And what did you protest for? (It was a democratically elected government after all. Isn’t what Fidesz says all the time when they are being accused of lying?) Are you talking about the September or the October events? Who were you with?
I am not sure how could you be at every location in two days but I take your word for it. My friends have a different account from yours but they left when the riot started (I guess when you arrived.) A link to the speech of the Justice Minister’s speech would be nice, as I asked for facts, not for folktales.
Here are some photographs about the non-“fascist riot”. (By the way my relatives are anything but elites, if that makes you feel any better.) As you can see on one of the pictures the police is pushed into a corner while being pelted with rocks. On an other picture when they are walking some people to the police car, take a loom on the policeman’s face!
You consider as being elite, I guess. What do you consider Orban? (I think he can buy us all out.)
As for how it was to witness the events. Here is a firsthand account right inside the MTV:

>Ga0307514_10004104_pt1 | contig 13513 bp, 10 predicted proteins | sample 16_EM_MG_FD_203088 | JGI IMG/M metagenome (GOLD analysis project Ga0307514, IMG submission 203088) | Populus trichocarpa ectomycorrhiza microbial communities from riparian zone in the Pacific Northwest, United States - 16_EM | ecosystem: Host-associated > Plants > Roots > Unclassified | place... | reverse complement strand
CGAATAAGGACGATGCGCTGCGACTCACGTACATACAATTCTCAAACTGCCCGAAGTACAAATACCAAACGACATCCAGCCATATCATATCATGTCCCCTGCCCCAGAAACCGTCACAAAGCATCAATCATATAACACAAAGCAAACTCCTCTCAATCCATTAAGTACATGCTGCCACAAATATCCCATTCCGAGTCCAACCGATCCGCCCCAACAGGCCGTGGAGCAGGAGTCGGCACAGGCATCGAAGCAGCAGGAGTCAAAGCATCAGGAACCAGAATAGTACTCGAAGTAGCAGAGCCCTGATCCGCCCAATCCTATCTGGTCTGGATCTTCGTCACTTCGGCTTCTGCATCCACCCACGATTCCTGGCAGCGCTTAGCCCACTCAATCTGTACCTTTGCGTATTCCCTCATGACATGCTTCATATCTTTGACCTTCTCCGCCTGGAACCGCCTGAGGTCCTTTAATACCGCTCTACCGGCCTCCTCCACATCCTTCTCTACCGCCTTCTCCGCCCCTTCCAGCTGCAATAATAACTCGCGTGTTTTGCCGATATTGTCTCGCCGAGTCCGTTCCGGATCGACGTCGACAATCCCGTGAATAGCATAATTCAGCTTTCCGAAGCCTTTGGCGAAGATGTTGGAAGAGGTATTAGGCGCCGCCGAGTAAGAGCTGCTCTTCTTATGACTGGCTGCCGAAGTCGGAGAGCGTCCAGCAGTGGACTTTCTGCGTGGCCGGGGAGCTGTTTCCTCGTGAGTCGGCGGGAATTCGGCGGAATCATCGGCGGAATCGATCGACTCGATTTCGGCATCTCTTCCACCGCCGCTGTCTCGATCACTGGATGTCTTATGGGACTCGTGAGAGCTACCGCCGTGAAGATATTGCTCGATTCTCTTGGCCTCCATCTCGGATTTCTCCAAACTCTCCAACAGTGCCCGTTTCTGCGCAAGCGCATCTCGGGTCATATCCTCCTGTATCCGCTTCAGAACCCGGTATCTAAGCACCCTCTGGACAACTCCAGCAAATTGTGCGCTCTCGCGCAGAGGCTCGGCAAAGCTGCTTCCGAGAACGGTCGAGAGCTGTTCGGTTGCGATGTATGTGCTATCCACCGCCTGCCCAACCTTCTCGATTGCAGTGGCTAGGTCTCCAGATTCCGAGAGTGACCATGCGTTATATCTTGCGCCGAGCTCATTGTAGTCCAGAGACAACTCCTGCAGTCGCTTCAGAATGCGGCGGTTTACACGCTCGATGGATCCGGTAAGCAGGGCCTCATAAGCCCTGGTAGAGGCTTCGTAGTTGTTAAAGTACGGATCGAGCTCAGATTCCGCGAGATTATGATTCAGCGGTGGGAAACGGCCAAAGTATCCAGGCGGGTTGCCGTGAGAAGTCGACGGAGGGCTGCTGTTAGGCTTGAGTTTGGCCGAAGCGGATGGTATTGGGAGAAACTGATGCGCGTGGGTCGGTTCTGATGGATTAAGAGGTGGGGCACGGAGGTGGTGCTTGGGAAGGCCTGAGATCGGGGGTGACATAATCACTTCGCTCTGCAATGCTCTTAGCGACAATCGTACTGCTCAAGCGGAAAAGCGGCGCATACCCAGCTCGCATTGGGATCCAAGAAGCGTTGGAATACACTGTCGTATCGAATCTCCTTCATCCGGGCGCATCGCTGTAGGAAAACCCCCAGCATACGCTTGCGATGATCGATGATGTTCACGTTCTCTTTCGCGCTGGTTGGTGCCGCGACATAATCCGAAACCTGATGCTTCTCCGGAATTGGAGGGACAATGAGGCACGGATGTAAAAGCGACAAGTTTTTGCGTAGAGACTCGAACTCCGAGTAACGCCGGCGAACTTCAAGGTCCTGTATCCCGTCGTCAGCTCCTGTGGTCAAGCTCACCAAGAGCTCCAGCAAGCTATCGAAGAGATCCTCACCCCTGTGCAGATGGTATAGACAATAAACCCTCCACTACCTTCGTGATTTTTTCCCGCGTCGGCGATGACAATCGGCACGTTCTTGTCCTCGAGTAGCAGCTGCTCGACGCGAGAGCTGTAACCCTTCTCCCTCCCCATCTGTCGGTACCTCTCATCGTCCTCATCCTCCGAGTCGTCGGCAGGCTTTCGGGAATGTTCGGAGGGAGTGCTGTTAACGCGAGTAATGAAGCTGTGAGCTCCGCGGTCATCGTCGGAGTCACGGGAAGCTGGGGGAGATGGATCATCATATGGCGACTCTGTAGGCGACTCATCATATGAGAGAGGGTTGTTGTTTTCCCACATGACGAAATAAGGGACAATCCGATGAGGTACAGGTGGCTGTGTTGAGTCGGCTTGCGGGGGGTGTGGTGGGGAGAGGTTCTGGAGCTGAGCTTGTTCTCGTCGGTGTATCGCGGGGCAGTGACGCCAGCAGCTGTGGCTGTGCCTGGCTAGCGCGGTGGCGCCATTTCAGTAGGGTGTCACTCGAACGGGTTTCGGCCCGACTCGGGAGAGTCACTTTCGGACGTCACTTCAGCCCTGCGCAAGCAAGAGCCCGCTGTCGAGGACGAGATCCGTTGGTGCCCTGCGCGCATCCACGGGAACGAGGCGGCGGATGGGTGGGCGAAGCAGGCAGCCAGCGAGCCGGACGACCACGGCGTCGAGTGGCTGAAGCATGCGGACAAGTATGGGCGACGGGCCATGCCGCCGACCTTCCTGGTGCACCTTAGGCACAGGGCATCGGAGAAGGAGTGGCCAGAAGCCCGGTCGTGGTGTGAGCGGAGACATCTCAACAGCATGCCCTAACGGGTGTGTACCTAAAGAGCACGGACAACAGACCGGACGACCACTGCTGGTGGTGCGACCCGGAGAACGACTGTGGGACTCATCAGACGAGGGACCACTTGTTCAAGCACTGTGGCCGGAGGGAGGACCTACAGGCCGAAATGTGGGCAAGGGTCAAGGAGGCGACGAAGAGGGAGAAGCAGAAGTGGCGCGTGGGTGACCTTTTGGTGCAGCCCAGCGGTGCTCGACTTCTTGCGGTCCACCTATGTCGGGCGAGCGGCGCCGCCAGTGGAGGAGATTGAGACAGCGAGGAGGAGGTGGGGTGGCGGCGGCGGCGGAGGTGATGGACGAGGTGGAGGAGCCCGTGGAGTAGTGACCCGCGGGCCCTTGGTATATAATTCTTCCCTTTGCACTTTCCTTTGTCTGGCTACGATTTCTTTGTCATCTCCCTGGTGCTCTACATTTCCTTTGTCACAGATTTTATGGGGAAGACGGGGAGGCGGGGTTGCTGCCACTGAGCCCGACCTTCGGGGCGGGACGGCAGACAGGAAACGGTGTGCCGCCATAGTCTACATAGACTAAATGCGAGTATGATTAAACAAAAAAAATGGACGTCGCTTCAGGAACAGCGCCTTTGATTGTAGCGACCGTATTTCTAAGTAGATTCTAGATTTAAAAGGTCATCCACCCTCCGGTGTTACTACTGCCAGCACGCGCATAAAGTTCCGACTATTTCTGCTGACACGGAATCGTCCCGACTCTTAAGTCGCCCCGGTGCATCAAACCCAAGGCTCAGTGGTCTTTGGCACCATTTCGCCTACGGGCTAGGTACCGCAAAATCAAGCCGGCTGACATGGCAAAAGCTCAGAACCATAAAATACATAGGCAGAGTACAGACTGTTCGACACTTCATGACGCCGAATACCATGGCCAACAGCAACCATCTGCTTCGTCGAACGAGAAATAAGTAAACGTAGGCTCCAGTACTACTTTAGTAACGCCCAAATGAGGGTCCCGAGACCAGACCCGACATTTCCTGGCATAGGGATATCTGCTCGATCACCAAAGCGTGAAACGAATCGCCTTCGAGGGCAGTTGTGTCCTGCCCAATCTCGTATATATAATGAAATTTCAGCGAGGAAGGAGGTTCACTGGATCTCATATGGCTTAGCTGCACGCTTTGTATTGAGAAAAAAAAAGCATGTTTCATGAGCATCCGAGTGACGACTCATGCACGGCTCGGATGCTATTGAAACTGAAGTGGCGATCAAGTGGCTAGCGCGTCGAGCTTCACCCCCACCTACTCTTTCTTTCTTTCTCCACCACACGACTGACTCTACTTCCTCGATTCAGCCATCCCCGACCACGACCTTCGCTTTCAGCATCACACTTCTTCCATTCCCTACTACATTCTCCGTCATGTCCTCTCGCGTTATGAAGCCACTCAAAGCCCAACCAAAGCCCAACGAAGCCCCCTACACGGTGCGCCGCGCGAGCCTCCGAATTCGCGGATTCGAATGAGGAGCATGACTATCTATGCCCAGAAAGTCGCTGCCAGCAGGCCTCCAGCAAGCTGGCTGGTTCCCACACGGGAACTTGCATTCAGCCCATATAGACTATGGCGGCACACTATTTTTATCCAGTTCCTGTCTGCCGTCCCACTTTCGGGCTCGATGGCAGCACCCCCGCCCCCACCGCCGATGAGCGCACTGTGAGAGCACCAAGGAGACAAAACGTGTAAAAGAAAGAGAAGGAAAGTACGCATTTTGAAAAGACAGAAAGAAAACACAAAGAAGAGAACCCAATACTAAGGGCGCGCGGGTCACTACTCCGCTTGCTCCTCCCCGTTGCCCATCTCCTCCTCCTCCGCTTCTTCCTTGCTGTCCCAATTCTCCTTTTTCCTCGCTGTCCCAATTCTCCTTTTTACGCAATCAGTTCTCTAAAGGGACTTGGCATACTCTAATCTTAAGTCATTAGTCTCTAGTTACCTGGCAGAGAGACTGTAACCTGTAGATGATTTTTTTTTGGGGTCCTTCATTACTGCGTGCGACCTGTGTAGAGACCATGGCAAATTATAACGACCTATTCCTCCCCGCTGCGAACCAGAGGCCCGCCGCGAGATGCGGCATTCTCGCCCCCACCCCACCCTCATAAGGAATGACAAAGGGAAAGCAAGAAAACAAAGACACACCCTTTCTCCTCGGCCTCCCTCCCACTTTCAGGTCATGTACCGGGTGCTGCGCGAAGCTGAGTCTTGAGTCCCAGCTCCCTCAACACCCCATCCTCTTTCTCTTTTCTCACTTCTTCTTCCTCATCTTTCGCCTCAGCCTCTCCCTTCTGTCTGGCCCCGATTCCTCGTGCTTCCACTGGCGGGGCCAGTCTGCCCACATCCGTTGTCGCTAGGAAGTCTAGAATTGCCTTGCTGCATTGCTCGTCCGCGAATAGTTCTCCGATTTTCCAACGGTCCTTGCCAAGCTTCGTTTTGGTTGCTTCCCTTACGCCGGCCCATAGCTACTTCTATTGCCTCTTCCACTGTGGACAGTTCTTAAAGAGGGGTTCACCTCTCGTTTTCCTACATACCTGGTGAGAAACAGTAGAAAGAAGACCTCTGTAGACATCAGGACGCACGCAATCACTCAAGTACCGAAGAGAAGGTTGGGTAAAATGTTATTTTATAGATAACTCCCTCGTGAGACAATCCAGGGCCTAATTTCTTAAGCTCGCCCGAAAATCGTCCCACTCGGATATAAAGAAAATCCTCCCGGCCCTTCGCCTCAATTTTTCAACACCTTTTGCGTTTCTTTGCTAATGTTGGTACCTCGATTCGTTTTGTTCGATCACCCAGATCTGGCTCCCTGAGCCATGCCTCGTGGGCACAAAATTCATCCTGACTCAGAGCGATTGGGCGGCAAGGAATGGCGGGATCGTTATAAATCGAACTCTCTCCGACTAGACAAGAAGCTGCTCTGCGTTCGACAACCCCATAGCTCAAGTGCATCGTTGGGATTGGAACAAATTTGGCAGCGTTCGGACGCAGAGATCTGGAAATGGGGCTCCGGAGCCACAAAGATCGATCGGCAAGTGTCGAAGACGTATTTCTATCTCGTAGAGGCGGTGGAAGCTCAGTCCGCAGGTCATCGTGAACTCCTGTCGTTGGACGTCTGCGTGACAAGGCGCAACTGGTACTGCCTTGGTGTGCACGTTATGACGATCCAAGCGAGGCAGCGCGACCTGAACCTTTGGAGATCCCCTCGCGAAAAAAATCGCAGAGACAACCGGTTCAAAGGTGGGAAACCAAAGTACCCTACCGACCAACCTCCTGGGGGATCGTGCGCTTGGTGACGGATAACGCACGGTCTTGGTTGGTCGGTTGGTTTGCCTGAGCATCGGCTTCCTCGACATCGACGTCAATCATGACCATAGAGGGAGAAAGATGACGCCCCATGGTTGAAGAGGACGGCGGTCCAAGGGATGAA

Also, what I find interesting is that it is a known fact that the police have been accused of not being ready for such riots. The rioters overpowered the police. It was in front of the court. So if they were overpowered and hurt because they were not prepared, why would you say that it were the rioters who were abused? You know if I would be cornered in as a police man , I would use some brutal force to get out of there. Maybe not you, but I am talking about myself.
Having said this, not for a moment I say that there were no injuries or there were no innocent people who gut hurt. As at any riot, things can get out of hand.
One m ore thing, actually it is Zsolt Nemeth, Fidsz’s foreign minister who embraces the police brutality in Turkey now, and saying that in Turkey democracy is well and alive, and the police have every right to protect it. So far hundreds of people got injured. So, Dan who side are you really on?
I suppose Krasznahorkai never thought that Fidesz would use his novel as a manual.